I have a sine signal whose frequency is $f$ sampled and then reproduced by a DAC as a zero order hold signal with sampling period $T_1$. The DAC signal is then reacquired with a sampling period $T_2 = T_1 / 10 $.

In my case $f = 400 $ Hz, $T_1 = 1$ ms, $T_2 = 0.1$ ms.

In order to estimate the amplitude and phase of the original sine signal, I assumed I had to multiply the acquired spectrum by

$$ \frac{\exp(i\pi f T_1)}{\mbox{sinc}(fT_1) }$$

(https://en.wikipedia.org/wiki/Zero-order_hold). What I found, actually, is that I have to multiply the spectrum by

$$ \exp[i\pi f (T_1-T_2)]\frac{\mbox{sinc}(fT_2)}{\mbox{sinc}(fT_1) }$$

I tried to use also a lowpass filter after the DAC, but that did not change anything.

Could anyone please provide a formal explanation of this fact?

  • $\begingroup$ where did you get this expression? : $$ \exp[i\pi f (T_1-T_2)]\frac{\mbox{sinc}(fT_2)}{\mbox{sinc}(fT_1) }$$ $\endgroup$ Oct 14, 2021 at 3:16
  • $\begingroup$ In practice, empirically. But it works very well, I tried for different signal frequencies and sampling rates. It works too well to be a coincidence $\endgroup$ Oct 14, 2021 at 8:21
  • $\begingroup$ //The DAC signal is then reacquired with a sampling period $T_2=T_1/10$......// --- Does that mean that the output is a constant value for $T_2$ adjacent sampling periods? $\endgroup$ Oct 14, 2021 at 8:35
  • $\begingroup$ Yes, 10 samples are acquired in the period $T_1$, then the DAC changes to another value, and 10 samples are acquired again, and so on $\endgroup$ Oct 14, 2021 at 8:39
  • $\begingroup$ Then resampling imposes no new ZOH. You have the original output DAC with ZOH frequency response of $$ \exp(-i\pi f T_1) \mbox{sinc}(fT_1) $$. That is the only ZOH that is affecting your frequency response. $\endgroup$ Oct 14, 2021 at 8:53

1 Answer 1


I found the solution and added it as an appendix to a paper that has just been published.

I add the explanation here too.

Let us recap the problem. We have a continuous-time signal $ x\left(t\right) $ that is sampled with period $ T_1 $, getting the discrete-time sequence $ x(nT_1) $. A continuous-time ZOH signal $ x_{T_1}^0(t) $ with period $ T_1 $ is then produced from the sequence $ x(nT_1) $. The ZOH signal is then resampled with a period $ T_2 $ such that $ T_1/T_2 = N $ (integer), getting the sequence $ x_{T_1}^0(nT_2) $.

Let $ X(f) $ be the FT of $ x\left(t\right) $, and $ X_1(f) $ the DTFT of the sequence $ x(nT_1) $. It is a well known result that: $$ X_1(f) = \frac{1}{T_1}\sum_n X\left(f-nF_1\right), $$ where we assume that $ X(f) $ is band-limited and the sampling rate $ F_1 = 1/T_1 $ fullfills the Nyquist condition. Let us call $ X_1^0\left(f\right) $ the FT of $ x_{T_1}^0(t) $. It is also well known that: $$ \tag{1}\label{eq_zoh} X_1^0\left(f\right) = T_1e^{-i\pi f T_1} \mathrm{sinc}\left(fT_1\right) X_1(f) = e^{-i\pi f T_1} \mathrm{sinc}\left(fT_1\right) X(f), $$ where the second equivalence is true only for $ \left|f\right| < F_1/2 $.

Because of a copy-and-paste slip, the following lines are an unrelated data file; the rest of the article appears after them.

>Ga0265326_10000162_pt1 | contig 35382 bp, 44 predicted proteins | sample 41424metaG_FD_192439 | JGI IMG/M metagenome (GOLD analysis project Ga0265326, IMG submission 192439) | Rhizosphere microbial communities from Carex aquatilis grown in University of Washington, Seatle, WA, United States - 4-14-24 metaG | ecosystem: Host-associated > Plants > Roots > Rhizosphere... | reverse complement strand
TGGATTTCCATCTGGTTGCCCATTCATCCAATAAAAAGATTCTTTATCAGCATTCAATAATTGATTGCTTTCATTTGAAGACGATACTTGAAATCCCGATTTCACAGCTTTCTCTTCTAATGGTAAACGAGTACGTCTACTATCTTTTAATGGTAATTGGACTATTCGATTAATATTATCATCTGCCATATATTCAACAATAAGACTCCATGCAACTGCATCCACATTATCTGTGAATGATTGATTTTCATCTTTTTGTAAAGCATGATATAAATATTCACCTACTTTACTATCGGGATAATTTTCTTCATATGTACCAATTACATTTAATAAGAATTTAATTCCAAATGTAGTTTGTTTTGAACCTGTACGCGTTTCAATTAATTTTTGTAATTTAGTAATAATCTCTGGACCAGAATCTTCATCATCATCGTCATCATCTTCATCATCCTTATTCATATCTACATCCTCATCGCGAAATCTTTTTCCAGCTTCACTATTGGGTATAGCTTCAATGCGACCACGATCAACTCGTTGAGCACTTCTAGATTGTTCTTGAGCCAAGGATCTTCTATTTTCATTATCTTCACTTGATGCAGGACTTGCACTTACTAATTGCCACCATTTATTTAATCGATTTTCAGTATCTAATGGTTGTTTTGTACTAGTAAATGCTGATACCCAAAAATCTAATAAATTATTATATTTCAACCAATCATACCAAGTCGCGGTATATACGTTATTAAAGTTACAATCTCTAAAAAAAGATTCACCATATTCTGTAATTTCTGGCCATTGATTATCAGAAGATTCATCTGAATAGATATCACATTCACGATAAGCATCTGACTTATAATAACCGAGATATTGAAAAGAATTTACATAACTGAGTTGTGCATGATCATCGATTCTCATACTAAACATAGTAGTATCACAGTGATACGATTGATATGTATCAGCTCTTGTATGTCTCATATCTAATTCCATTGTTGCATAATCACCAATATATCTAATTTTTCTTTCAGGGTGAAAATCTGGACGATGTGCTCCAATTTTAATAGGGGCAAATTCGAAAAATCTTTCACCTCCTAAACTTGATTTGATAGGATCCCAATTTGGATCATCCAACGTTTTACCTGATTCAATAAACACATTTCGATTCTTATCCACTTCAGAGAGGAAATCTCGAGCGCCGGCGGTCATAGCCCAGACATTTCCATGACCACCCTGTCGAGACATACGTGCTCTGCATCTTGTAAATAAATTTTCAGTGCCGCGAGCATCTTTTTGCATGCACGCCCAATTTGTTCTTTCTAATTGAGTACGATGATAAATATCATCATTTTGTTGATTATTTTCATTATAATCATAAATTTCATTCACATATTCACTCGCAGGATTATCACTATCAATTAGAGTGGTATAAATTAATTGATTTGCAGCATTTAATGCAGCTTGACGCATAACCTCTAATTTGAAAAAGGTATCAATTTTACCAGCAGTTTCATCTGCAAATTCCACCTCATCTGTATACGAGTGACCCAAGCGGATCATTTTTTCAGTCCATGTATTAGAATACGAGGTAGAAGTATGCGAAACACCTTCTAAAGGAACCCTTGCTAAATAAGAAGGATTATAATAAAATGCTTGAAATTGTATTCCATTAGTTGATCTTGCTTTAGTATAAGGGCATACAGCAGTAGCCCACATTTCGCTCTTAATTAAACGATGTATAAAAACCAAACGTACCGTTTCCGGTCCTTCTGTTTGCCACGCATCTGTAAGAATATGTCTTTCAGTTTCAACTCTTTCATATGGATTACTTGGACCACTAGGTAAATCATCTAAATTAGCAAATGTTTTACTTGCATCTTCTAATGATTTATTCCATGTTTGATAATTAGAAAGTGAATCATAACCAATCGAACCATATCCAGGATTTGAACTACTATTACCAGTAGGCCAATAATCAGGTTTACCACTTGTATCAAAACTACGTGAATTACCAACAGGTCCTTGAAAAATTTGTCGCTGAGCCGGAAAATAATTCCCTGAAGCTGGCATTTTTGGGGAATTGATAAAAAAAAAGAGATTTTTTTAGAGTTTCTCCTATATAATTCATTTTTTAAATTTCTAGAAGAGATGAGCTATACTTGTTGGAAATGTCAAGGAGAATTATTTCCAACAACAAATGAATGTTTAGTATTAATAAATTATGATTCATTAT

If $ X_1^0\left(f\right) $ is known, $ X(f) $ can be easily reconstructed by inverting (\ref{eq_zoh}). But in general $ X_1^0\left(f\right) $ is not immediately known from the data. Our problem is thus how $ X(f) $ could be reconstructed, given the sequence $ x_{T_1}^0(nT_2) $ and its respective DTFT $ X_2^0\left(f\right) $. The sequence $ x(nT_1) $ (and thus $ X_1\left(f\right) $) could be simply obtained by decimating $ x_{T_1}^0(nT_2) $, but we want to keep all the samples, since, in general, when some noise is present, this yields better results due to averaging over the noise.

Let us define the zero-padded sequence: $$ x_{zp}\left( {m{T_{2}}} \right) = \left\{ {\begin{array}{*{20}{c}} {{x}\left( {n{T_1}} \right)}&{m = nN}\\ 0&{{\rm{otherwise}}} \end{array}} \right., $$ and let us call $ X_{zp}\left(f\right) $ its DTFT. It is well known that $ X_{zp}\left(f\right) = X_{1}\left(f\right) $ for every value of $ f $. The sequence $ x_{T_1}^0(nT_2) $ can be rewritten as a sum of translated zero-padded sequences: $$ x_{T_1}^0(nT_2) = \sum_{k=0}^{N-1} x_{zp}\left( {\left(m-k\right){T_{2}}} \right). $$ Thus, $ X_2^0\left(f\right) $ can be expressed as: $$ X_2^0\left(f\right) = X_1\left(f\right) \sum_{k=0}^{N-1} e^{-i 2 \pi f k T_2} = X_1\left(f\right) e^{-i\pi f\left(N-1\right)T_2} \frac{\sin\left(N\pi f T_2\right)}{\sin\left(\pi f T_2\right)}. $$ But: $$ e^{-i\pi f\left(N-1\right)T_2} \frac{\sin\left(N\pi f T_2\right)}{\sin\left(\pi f T_2\right)} = e^{-i\pi f\left(T_1-T_2\right)} \frac{T_1}{T_2} \frac{\mathrm{sinc}\left(fT_1\right)}{\mathrm{sinc}\left(fT_2\right)}. $$ Hence, given $ X_2^0\left(f\right) $, $ X_1\left(f\right) $ can be reconstructed as: $$ X_1\left(f\right) = X_2^0\left(f\right) e^{i\pi f\left(T_1-T_2\right)} \frac{T_2}{T_1} \frac{\mathrm{sinc}\left(fT_2\right)}{\mathrm{sinc}\left(fT_1\right)}. $$ The last result, formally derived, is the same that I had already figured out empirically and intuitively.


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